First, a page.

Stack Overflow is a community of 4.7 million programmers, just like you, helping each other.

Join them; it only takes a minute:

Sign up
Join the Stack Overflow community to:
  1. Ask programming questions
  2. Answer and help your peers
  3. Get recognized for your expertise

I have a script, which calls in an external program in a foreach loop. This external program opens a vim terminal to add in my comments each time when the loop is iterated. Is there any way I can automate this part? Any pointers would be greatly appreciated.

share|improve this question

closed as off-topic by shellter, hek2mgl, Ingo Karkat, Yan Sklyarenko, realspirituals Apr 22 '14 at 13:21

This question appears to be off-topic. The users who voted to close gave this specific reason:

  • "This question appears to be off-topic because it lacks sufficient information to diagnose the problem. Describe your problem in more detail or include a minimal example in the question itself." – shellter, hek2mgl, Ingo Karkat, Yan Sklyarenko, realspirituals
If this question can be reworded to fit the rules in the help center, please edit the question.

up vote 2 down vote accepted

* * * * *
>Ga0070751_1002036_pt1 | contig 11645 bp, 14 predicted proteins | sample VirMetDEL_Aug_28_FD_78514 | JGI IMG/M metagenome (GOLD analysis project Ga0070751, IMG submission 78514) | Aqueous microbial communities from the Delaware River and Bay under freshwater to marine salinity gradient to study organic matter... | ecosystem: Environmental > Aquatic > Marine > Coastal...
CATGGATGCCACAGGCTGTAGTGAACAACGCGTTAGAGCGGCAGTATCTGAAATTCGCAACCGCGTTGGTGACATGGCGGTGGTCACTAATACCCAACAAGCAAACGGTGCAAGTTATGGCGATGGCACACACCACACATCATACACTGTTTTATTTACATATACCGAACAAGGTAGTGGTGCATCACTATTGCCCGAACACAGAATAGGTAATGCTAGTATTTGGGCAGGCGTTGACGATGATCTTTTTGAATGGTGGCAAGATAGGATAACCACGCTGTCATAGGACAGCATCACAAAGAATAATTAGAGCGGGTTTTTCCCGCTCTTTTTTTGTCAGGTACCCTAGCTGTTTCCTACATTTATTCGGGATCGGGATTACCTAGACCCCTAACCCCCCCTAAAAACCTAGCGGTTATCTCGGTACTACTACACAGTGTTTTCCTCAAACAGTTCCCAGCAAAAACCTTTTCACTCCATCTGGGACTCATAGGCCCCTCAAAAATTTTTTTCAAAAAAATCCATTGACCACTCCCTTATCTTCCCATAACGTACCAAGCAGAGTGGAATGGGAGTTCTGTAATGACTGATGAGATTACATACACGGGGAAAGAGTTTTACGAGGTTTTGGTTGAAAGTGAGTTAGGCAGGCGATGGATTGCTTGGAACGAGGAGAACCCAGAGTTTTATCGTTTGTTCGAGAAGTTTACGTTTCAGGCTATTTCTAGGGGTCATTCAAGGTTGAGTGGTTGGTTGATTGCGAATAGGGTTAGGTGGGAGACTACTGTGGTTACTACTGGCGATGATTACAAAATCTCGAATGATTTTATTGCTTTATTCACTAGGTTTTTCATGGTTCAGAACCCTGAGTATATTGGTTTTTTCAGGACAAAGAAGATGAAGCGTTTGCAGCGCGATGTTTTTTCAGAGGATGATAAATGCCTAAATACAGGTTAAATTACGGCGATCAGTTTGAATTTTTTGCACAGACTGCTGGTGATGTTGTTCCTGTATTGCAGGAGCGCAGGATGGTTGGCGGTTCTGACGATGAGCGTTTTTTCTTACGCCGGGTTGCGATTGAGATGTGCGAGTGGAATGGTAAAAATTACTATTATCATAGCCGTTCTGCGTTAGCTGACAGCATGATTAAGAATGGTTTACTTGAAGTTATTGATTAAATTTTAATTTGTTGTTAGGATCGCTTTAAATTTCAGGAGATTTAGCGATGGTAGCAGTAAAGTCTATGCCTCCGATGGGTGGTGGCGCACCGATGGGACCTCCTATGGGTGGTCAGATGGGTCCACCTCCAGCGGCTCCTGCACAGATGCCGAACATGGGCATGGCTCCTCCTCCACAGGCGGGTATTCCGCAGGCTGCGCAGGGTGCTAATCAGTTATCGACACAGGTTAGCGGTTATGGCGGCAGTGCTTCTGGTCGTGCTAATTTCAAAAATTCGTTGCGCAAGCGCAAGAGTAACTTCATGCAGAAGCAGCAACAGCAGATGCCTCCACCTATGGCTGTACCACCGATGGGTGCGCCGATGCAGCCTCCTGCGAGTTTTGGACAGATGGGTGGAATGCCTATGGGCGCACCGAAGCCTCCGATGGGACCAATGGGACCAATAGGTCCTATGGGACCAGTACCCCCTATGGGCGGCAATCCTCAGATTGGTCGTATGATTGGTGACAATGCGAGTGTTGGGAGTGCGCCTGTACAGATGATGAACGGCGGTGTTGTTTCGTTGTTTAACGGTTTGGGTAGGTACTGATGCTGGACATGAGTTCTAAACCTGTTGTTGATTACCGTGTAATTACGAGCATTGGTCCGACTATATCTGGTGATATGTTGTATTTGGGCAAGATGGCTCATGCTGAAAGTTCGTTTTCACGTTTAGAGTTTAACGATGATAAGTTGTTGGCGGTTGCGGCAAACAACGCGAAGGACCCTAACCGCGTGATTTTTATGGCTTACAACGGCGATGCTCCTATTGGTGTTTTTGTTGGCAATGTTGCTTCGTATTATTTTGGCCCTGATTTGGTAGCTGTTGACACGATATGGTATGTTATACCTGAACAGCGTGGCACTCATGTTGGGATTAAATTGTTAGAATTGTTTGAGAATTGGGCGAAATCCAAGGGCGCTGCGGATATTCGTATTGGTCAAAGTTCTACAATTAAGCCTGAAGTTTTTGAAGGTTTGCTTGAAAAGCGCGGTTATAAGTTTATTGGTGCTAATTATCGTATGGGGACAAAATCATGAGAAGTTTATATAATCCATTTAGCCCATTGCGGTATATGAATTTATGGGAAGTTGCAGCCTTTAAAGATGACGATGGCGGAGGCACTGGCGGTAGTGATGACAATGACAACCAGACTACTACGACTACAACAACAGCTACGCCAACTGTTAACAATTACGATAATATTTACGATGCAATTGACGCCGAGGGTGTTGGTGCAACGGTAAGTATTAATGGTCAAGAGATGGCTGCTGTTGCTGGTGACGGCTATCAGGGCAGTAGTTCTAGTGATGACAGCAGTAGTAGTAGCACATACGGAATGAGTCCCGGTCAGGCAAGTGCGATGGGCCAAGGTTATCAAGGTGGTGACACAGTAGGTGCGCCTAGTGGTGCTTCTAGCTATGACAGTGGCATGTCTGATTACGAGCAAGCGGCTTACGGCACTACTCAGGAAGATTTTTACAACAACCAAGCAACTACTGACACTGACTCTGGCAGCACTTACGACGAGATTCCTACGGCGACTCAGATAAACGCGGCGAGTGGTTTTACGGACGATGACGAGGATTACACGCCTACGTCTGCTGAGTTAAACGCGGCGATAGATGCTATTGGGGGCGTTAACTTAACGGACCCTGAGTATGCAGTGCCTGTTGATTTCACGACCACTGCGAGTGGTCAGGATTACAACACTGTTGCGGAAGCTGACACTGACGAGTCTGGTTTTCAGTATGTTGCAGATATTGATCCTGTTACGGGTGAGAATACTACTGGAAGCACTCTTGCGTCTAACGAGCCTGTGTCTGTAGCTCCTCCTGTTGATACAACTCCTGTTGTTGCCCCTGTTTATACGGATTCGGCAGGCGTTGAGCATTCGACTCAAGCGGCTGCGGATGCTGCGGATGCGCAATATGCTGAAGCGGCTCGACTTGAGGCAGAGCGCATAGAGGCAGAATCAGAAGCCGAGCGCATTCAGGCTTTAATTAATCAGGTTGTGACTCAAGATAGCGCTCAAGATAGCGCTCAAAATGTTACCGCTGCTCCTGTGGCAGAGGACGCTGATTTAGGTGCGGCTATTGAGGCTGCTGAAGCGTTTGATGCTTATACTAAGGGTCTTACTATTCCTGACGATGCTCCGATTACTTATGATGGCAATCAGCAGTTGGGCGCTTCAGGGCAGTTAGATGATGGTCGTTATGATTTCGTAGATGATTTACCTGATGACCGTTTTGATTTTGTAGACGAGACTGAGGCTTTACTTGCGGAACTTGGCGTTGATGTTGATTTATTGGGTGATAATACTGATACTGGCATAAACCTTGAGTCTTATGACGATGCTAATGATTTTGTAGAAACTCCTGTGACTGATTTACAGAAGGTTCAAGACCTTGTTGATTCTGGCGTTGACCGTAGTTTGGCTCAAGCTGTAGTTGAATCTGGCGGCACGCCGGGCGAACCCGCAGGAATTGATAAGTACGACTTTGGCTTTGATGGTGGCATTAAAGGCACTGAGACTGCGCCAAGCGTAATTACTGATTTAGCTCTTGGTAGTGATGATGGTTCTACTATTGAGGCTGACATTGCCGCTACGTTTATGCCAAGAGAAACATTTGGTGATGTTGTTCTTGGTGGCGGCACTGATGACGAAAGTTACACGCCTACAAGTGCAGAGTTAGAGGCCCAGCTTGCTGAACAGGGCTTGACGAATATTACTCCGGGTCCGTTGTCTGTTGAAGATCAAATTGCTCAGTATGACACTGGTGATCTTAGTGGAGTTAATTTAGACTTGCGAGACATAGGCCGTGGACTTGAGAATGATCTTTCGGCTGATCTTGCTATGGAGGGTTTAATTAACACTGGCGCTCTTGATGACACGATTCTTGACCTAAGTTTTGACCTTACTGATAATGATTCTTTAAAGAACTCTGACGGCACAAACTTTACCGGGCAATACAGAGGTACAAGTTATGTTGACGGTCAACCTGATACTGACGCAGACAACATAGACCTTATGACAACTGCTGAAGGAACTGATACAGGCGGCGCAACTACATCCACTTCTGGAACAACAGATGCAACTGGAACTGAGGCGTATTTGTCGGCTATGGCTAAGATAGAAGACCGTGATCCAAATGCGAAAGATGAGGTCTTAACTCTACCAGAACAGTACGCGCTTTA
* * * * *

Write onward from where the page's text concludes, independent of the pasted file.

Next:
The question is: Do you have control over the Vim invocation done by the external tool?!

Usually, such programs use an environment variable like $EDITOR to determine the user's preferred editor program. If that is the case (or you can even modify the external tool), you can write a non-interactive editor replacement script that automatically applies whatever changes you want automated. Here's a simple example with sed:

#/bin/sh
sed -i -e 's/foo/bar/' "$@"

If the Vim invocation is hard-coded, you may have to name this script vim, and mess with $PATH to have it picked up by the external tool.

share|improve this answer
1  
That's what I would suggest too. Another - hakish - solution might be to use expect to wrap the script execution and pass the required input. – hek2mgl Apr 22 '14 at 11:34
    
Thanks Ingo Karkat. This is hardcoded in the external script, so I would have to use the second option, to mess up with $PATH within the script locally. Makes sense. – pkill Apr 22 '14 at 12:12

Not the answer you're looking for? Browse other questions tagged or ask your own question.